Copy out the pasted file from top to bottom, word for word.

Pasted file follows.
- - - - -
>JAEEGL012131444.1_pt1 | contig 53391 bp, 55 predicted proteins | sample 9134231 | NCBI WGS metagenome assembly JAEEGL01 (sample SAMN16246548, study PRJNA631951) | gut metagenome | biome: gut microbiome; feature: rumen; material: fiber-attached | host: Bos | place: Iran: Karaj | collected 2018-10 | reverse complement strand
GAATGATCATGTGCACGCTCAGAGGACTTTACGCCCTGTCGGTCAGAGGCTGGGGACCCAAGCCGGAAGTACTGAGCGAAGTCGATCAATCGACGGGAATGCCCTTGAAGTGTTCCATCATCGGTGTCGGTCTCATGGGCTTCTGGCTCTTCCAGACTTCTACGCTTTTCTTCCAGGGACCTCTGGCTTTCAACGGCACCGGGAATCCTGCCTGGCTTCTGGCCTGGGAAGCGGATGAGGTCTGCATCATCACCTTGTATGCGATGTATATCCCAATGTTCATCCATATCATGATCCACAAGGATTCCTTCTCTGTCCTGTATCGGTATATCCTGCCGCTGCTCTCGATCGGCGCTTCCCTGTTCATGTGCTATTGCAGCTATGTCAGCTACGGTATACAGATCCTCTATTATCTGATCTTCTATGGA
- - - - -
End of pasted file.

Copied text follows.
>JAEEGL012131444.1_pt1 | contig 53391 bp, 55 predicted proteins | sample 9134231 | NCBI WGS metagenome assembly JAEEGL01 (sample SAMN16246548, study PRJNA631951) | gut metagenome | biome: gut microbiome; feature: rumen; material: fiber-attached | host: Bos | place: Iran: Karaj | collected 2018-10 | reverse complement strand
GAATGATCATGTGCACGCTCAGAGGACTTTACGCCCTGTCGGTCAGAGGCTGGGGACCCAAGCCGGAAGTACTGAGCGAAGTCGATCAATCGACGGGAATGCCCTTGAAGTGTTCCATCATCGGTGTCGGTCTCATGGGCTTCTGGCTCTTCCAGACTTCTACGCTTTTCTTCCAGGGACCTCTGGCTTTCAACGGCACCGGGAATCCTGCCTGGCTTCTGGCCTGGGAAGCGGATGAGGTCTGCATCATCACCTTGTATGCGATGTATATCCCAATGTTCATCCATATCATGATCCACAAGGATTCCTTCTCTGTCCTGTATCGGTATATCCTGCCGCTGCTCTCGATCGGCGCTTCCCTGTTCATGTGCTATTGCAGCTATGTCAGCTACGGTATACAGATCCTCTATTATCTGATCTTCTATGGA